Once a project is off your to-do list, it is not always easy to move immediately into another high-level task. Switch from your high-functioning thinking to low-level tasks such as returning phone calls or doing email. Consider taking a walk and giving your brain a well-needed rest.
Enjoy the feeling of relief and satisfaction knowing that the weight hanging over you is gone and that you did it! Feel good about your accomplishment. Remind yourself that you overcame procrastination and that you can do it again. Maybe, just maybe, the next project won’t be nearly as hard as you anticipate and will go faster than you expected. The secret: just start.
We hope these tips inspire you to begin a project you have avoided yet must be done. Once you actually begin, you’ll be amazed at your energy and motivation. The effort will be well worth it, and we are here to help.
choose? In today’s world, the possibilities are endless. Interestingly, that’s not always a plus and can often interfere
with decision-making. What to do?
Often, the best way to get things done is by process of elimination so that you are left with limited, desirable
choices. Here are two real-life examples we all face at one time or another …
… you decide to join an association to network, be part of the community and potentially meet prospective clients.
Which group should it be? Perhaps it would make sense to become part of the local Chamber of Commerce. Many of
your colleagues attend their meetings and have found it helpful to be part of the Chamber. Or, maybe
consider a business association a good friend is urging you to join. There are several excellent choices and it is hard to
decide which one would be best.
We recommend using the process of elimination to decide which association to choose. Once you have
narrowed it down to one or two associations, the decision will be easier. Plus, that overwhelmed feeling will go away.
Here is another example of too many choices. You have decided to scan all documents as soon as they arrive in the
office but have no idea which product best meet your needs and gets the job done most efficiently. The market is flooded
with scanner manufacturers with each one vying for your attention. To eliminate a number of scanners, we suggest that
beginning by listing your criteria — how you want the scanner to function and what you want to accomplish. Then you
are ready to review the scanners sold and to compare each one with the criteria you established. This process will
narrow the selection process and move it along by reducing the number of scanners in the running. Isn’t that an easy
way to limit the options? We hope you will give it a try.
Want to read more about how this concept works? Check out the 6/21/13 article: Choose What To
Leave Out at www.delanceyplace.com.
This morning I had a lot of calls to make and did not particularly feel like making them. Then I remembered the book I had just finished reading — Eat That Frog by Brian Tracy. In the book procrastination is not allowed. I would need to make the calls first thing and begin with the most difficult one. Ug. Well, I did it and it felt wonderful.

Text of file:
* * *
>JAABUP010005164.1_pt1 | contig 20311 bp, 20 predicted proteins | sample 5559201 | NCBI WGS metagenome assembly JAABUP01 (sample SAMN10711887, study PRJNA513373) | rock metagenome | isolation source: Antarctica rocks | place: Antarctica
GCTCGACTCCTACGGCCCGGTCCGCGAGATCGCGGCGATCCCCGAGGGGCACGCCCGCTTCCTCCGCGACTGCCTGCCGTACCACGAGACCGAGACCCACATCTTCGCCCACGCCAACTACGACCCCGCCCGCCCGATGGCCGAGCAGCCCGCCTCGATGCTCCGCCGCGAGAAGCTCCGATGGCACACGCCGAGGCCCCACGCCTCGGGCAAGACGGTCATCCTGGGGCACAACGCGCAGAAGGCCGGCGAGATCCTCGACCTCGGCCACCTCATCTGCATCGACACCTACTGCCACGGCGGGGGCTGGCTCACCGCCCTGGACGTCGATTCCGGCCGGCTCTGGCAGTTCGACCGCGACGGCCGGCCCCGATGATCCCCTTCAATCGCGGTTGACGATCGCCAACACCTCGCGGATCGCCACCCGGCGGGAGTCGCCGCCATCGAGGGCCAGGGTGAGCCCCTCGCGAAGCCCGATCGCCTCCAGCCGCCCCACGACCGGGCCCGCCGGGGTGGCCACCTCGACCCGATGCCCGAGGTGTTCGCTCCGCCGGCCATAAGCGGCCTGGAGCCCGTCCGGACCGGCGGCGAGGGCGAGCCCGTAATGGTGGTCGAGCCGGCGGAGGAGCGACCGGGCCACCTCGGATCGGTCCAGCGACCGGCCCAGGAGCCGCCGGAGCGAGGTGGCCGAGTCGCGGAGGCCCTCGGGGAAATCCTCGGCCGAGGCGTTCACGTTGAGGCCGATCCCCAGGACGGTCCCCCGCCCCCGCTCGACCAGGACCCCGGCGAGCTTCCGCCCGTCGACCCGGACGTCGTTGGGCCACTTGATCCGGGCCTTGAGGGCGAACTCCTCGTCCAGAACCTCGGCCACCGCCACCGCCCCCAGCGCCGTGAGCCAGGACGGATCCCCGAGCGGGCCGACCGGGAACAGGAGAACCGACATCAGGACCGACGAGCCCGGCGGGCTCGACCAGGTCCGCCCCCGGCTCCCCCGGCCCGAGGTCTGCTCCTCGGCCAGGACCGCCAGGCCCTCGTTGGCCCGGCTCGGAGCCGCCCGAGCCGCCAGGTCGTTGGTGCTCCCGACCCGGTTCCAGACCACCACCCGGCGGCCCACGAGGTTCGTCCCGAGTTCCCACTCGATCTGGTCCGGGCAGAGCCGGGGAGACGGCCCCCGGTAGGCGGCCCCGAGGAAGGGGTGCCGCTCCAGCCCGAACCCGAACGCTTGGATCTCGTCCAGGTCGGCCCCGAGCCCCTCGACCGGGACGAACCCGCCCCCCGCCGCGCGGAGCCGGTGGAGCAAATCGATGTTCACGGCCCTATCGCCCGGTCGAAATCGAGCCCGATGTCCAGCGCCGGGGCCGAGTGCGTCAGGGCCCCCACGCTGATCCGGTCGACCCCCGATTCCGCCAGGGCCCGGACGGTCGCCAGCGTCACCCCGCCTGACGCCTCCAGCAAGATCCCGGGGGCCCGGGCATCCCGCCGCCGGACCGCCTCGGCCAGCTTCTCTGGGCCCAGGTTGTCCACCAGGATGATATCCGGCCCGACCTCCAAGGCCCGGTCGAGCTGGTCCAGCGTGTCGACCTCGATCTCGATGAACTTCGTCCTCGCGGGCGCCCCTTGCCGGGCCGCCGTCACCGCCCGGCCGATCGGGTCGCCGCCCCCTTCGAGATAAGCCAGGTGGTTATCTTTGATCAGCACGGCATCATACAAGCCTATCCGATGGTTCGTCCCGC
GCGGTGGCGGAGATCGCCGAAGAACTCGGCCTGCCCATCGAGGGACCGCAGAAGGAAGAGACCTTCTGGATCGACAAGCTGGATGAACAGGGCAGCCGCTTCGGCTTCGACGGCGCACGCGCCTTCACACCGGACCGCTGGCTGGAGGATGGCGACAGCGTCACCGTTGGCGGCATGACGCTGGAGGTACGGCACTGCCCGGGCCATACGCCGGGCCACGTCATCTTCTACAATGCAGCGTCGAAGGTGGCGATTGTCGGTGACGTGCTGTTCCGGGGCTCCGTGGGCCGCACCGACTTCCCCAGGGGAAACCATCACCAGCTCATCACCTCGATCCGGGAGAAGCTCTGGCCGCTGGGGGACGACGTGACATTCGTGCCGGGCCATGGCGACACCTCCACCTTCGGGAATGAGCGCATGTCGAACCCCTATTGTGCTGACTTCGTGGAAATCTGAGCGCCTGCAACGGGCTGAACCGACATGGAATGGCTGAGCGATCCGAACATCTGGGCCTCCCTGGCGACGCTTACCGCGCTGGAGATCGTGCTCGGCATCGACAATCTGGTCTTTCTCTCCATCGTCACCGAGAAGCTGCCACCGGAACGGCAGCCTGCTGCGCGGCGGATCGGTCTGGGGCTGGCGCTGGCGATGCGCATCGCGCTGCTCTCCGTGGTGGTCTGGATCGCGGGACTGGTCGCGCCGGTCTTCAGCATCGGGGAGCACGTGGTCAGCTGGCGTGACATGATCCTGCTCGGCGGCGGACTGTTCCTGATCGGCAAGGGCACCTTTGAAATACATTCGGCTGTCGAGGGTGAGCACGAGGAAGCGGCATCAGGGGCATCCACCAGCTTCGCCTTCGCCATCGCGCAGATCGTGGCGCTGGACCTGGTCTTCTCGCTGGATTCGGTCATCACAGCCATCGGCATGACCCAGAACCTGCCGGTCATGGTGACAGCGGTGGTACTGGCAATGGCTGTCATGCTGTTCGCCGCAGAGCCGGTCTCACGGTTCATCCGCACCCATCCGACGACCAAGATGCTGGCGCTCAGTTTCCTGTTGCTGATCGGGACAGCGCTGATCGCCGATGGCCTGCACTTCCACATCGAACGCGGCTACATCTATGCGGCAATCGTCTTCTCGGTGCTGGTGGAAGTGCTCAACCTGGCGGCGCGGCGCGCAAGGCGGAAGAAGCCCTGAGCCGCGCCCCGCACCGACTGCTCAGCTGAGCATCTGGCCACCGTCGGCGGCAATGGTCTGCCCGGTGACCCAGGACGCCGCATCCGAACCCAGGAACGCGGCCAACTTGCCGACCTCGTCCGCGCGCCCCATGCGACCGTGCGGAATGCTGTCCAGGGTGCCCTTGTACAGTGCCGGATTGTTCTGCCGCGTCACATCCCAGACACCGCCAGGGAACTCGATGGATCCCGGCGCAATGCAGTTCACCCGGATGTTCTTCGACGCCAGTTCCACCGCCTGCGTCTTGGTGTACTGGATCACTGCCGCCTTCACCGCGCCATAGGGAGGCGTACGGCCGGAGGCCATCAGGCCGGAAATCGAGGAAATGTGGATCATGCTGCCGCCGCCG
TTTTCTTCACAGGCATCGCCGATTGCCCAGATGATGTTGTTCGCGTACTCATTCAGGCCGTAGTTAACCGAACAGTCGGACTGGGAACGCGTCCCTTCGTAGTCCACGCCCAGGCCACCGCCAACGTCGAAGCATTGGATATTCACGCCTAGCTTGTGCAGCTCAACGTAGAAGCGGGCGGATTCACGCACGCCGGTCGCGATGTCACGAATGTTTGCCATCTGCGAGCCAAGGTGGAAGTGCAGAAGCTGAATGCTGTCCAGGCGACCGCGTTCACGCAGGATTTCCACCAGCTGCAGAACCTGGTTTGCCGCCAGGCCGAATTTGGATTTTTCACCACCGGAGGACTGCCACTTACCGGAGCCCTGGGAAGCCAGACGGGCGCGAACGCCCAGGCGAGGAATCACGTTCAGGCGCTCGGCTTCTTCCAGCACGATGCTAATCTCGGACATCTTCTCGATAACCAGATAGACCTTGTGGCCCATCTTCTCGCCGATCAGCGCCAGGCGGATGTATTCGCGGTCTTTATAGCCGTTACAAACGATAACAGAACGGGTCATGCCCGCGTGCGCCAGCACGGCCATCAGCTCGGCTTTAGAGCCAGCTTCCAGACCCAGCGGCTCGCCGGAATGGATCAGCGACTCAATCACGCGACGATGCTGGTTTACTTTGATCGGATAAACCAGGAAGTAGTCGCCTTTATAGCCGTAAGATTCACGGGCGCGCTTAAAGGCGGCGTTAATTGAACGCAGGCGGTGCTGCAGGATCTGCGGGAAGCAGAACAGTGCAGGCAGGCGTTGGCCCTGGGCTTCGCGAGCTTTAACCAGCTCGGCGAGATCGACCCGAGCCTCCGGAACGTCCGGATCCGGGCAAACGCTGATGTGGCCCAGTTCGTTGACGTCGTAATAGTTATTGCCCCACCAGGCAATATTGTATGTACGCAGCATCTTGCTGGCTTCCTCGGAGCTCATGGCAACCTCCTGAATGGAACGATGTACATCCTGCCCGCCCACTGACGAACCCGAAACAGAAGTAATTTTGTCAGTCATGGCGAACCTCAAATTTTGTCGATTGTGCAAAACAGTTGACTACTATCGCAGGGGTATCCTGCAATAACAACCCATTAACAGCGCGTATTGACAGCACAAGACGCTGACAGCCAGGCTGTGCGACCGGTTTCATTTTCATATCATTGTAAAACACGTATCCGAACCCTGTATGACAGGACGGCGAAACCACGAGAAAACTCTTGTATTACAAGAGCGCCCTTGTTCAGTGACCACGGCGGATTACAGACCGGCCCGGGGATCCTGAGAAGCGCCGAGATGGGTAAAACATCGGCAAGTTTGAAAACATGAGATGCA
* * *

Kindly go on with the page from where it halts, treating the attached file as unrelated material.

Tracy’s premise is that starting and completing the most important — and often the most difficult — task of the day will soon become a habit. Email and less important to-dos must wait until the most important one is done.
He suggests that we ask ourselves 3 key questions:
1) What are my highest value activities?
2) What are the biggest frogs I have to eat to make the greatest contribution to my organization? What can I and only I do that, if done well, will make a real difference?
3) Ask yourself every hour: What is the most valuable use of my time right now?
What important eat that frog task will you tackle tomorrow morning?
With the start of spring and warm weather, it gets even more challenging to focus on the tasks you know you need to get done. Try these suggestions to stop the games you play with yourself to avoid the task at hand.
1) Add planning time to your day to decide what must get done.
2) Confront the task or project you have let slide. Is is still a priority? No? Take it off your list.
3) Write down specific steps to complete the project and estimate how long each step will take.
4) Decide what will make the task as easy as possible. A larger work surface? Last year’s documents? Uninterrupted time?
5) Set the mood. What external stimuli will entice you to get started? Music and snacks often the task more enjoyable.
6) Tackle the first step. If you have time, continue. If not, leave the next step for later.
7) Ask a trusted friend or colleague to help you get started.
What a feeling of relief and satisfaction knowing that the project is done — or, at least, started.
Now, if you’ll excuse me, I need to get to the project I’ve been putting off.